As P.J. O'Rourke might say, the Republican Party Reptiles were out tonight. You could tell something was up right away by the traffic jam that was forming outside of Highview Middle School. The cafeteria had been set with about 350 chairs, which were already full when I arrived at 6:50. The Highview parking lot was filled and the side streets around the school were jammed with cars. The people were coming, and kept coming, and kept coming.
Tony Bennett, the Ramsey County commissioner (not a singer as far as I know) surveyed the scene with eyes as big as saucers. He had not seen anything like this crowd before in 30 years of caucuses. The Arden Hills precinct sections were jammed with students from Bethel University, who seemed to be split down the middle between Ron Paul and Mike Huckabee supporters based on the signs and stickers they wore. I looked for a chair in my precinct section and they were all gone. So I stood and watched, as the people kept coming and coming, filing in a steady stream and milling around in the entryway.
Classrooms had been set up for the precinct meetings, but it quickly became evident that the classrooms were not big enough to hold the throngs who had arrived. My precinct was moved from a classroom to a corner of the South Gym, where the precinct leader tried to hold court over the clatter of basketball and the squeaking of sneakers from a basketball practice in the adjoining north gym. We counted off to find out our total number of attendees; 112 citizens from the precinct were there. We elected a young man from Bethel to be the new precinct chair, and another gentleman who had his toddler daughter in tow as vice chairman.
It was time for the straw poll. Ballots were passed out and tabulated as quickly as possible. As the results were tallied, the highly visible Paul supporters craned in to see the results. They were disappointed. While McCain may be having a big Super Tuesday elsewhere, he got no love from New Brighton Precinct 1. The results:
Romney 51 votes
Huckabee 26 votes
Paul 18 votes
McCain 17 votes
Keyes 0 votes
Based on the early results, it appears that Romney was winning elsewhere in Minnesota as well. While Senator Straight Talk may get forced down our throats, it's becoming increasingly clear that he has a lot of work to do among typical Republican voters, at least in my precinct.
Then it was time to select delegates for the BPOU convention. We needed 20 delegates and, eventually, 20 people stepped forward, including your trusty blogger. I would guess that if 18 people voted for Ron Paul in our precinct, that half of the delegates who volunteered for the BPOU were Paul supporters. I will say this for Paul - he may not have many supporters, but the ones he has are really fervent in their support.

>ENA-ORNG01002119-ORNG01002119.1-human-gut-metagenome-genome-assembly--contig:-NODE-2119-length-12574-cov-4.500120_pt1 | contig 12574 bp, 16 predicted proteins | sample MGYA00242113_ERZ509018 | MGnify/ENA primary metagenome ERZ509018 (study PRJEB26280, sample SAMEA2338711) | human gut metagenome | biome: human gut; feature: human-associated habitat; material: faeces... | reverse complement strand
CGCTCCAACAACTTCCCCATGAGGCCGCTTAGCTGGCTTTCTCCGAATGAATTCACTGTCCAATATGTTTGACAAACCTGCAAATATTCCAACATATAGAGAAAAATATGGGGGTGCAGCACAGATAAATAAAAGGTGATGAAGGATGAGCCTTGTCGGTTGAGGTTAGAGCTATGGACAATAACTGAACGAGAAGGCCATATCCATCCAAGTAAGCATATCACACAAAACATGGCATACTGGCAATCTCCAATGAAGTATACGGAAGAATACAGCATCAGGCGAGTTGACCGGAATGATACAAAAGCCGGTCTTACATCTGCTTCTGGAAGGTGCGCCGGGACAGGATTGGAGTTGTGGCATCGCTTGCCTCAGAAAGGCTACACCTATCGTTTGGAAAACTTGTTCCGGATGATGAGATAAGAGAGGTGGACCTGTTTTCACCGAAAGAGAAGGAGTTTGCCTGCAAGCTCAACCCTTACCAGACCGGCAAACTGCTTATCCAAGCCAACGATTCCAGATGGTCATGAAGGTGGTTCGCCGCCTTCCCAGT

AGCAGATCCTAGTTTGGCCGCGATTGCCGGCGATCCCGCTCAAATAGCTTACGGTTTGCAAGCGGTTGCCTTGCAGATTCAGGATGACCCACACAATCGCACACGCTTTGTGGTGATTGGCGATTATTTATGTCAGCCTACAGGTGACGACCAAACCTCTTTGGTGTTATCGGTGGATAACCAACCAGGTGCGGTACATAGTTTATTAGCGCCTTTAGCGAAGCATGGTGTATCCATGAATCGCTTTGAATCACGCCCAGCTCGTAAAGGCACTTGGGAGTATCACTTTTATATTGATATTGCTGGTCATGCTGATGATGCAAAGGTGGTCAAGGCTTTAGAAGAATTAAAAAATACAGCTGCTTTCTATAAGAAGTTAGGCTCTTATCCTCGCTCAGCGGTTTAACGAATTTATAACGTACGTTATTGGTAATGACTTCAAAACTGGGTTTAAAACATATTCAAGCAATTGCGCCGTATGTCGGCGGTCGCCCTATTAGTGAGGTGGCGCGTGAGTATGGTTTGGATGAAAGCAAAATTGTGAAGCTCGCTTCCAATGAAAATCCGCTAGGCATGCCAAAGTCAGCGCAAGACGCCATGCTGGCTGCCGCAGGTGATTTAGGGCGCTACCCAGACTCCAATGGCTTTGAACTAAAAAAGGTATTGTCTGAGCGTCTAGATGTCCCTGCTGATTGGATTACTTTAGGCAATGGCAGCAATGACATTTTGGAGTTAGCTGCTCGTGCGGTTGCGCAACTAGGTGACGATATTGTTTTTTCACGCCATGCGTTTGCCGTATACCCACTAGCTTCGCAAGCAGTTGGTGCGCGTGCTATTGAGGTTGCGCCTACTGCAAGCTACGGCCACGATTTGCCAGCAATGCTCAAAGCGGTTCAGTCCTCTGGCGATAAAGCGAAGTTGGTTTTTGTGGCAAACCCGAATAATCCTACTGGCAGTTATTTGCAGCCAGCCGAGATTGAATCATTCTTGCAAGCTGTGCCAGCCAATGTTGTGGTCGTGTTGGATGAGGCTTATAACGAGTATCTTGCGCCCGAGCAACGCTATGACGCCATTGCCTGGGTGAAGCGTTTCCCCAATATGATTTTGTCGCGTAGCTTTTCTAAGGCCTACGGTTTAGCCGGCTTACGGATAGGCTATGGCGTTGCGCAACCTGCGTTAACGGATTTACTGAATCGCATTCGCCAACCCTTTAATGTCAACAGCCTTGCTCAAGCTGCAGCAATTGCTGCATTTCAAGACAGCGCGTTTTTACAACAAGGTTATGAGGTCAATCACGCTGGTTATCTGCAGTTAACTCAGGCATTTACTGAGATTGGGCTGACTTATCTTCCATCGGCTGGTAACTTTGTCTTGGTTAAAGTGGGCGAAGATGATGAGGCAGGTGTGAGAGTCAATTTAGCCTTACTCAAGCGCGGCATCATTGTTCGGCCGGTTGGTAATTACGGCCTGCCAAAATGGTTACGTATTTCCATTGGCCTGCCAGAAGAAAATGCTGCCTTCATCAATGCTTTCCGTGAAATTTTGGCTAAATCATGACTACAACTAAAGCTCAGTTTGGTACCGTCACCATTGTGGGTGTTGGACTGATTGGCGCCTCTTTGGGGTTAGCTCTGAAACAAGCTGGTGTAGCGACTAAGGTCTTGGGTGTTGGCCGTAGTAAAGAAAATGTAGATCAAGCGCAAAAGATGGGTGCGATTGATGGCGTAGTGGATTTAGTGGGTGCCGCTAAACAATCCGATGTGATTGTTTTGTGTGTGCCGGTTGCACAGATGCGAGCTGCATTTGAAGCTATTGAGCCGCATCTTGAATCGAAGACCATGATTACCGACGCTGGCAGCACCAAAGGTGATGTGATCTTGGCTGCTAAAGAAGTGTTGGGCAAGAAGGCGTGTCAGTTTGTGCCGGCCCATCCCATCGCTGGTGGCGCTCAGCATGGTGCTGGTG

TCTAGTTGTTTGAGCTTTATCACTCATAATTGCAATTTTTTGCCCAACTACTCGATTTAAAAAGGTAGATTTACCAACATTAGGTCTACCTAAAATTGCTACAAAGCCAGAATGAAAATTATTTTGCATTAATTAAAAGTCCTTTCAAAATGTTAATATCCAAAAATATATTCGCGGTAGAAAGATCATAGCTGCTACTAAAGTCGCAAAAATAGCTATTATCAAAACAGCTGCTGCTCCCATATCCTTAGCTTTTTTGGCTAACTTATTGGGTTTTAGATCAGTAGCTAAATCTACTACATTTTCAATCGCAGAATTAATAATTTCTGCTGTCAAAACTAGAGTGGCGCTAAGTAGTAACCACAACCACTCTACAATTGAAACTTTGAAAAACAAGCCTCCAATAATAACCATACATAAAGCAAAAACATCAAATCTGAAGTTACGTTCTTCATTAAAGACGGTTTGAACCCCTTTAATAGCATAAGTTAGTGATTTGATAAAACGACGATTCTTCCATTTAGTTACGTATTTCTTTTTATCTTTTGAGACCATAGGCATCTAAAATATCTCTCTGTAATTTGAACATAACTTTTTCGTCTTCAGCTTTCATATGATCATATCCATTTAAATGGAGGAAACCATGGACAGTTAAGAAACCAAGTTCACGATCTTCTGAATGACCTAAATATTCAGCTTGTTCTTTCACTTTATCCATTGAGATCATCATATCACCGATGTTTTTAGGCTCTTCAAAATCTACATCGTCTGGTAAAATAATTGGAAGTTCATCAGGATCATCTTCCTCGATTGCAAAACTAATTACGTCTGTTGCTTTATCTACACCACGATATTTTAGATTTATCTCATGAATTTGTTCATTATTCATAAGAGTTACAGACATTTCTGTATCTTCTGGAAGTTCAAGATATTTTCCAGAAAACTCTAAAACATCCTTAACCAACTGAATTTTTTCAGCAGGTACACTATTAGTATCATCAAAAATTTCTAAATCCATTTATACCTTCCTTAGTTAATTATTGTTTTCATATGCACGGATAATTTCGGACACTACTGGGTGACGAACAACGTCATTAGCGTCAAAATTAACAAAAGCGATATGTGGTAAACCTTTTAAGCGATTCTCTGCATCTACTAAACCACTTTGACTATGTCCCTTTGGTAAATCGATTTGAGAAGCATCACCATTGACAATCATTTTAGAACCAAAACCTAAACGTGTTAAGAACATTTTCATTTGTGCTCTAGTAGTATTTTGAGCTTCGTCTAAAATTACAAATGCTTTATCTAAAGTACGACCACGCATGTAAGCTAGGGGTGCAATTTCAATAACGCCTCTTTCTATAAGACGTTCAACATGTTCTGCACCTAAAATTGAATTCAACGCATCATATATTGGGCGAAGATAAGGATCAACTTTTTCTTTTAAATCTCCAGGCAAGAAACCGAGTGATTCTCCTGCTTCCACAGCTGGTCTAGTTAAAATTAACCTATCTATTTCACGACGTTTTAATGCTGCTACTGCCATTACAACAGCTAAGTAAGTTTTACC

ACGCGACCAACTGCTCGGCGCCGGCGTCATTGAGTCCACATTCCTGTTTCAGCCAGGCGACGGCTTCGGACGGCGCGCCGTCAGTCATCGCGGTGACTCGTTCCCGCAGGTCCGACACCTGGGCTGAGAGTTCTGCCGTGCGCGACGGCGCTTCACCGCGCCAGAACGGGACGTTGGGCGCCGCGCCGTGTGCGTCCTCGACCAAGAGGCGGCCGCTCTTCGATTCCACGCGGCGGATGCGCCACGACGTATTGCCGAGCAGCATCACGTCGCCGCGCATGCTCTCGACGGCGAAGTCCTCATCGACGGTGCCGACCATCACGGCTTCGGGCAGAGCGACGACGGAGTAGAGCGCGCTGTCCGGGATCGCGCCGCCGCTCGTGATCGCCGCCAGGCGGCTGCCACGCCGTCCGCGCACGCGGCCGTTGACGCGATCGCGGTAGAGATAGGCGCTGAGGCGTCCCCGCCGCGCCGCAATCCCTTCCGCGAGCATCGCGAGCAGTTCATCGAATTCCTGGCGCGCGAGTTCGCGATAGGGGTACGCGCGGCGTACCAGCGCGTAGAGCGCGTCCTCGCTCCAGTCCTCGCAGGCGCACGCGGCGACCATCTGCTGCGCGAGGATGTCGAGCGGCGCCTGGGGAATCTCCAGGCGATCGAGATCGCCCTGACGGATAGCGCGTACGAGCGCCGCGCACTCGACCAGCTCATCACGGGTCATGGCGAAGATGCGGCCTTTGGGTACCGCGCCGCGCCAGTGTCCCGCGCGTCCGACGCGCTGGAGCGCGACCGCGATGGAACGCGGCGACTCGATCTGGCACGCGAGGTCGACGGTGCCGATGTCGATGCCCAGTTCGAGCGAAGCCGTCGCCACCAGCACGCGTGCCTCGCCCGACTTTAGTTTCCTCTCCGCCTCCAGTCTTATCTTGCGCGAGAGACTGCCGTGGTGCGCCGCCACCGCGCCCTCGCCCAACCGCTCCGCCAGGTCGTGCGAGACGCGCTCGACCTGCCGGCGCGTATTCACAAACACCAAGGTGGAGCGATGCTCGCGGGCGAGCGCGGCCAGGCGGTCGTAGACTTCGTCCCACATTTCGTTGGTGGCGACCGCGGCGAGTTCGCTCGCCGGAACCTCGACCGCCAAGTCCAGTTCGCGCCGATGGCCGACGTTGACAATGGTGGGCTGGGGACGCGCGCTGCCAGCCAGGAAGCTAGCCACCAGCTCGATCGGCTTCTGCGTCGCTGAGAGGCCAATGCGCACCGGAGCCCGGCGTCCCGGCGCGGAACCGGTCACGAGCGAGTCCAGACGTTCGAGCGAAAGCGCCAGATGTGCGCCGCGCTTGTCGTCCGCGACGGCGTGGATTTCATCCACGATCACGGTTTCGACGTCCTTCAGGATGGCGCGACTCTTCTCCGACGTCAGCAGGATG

We then spent a half hour making suggestions for improving the party platform. About 10 resolutions were made; it turned out that 8 of them were already covered in the platform, including my suggestion to repeal McCain-Feingold. Note to self: next time, get a copy of the platform before you go to the caucus.
While it's always dangerous to draw conclusions from such a small sampling, a few things are clear:
- Despite what you might read in the public prints, Republicans are not dispirited in the least. The people I met today were hopeful and well-adjusted. They understood the issues and were not complacent or disgusted with the choices on offer. There was a lot of enthusiasm in the building.
- Kate Knuth, the callow, shallow perpetual graduate student DFLer who managed to sneak into representing 50B last time around, is going to have her hands full. There are three potential challengers who should be able to make a pretty compelling case for their respective candidacies. Based on my first impression, I would support Gina Bauman, who is currently one of the voices of reason on the New Brighton City Council. But I'll listen to the others at the BPOU. More to say on this anon.
- If McCain is the eventual nominee, he's going to have a lot of trouble with the rank and file. Besides finishing last among the actual candidates (Keyes doesn't count), when I spoke on behalf of repealing McCain-Feingold there was a lot of enthusiasm for the notion. The people in this room understood that this particular reform has actually hurt political discourse in this country, especially given the influence of people like George Soros who funnel millions into the process while hiding behind a miasma of front organizations. If McCain is the nominee, will I support him? I suppose I'll have to. But he won't benefit from the enthusiasm that was in the room I was in tonight unless he starts to make amends, and quickly.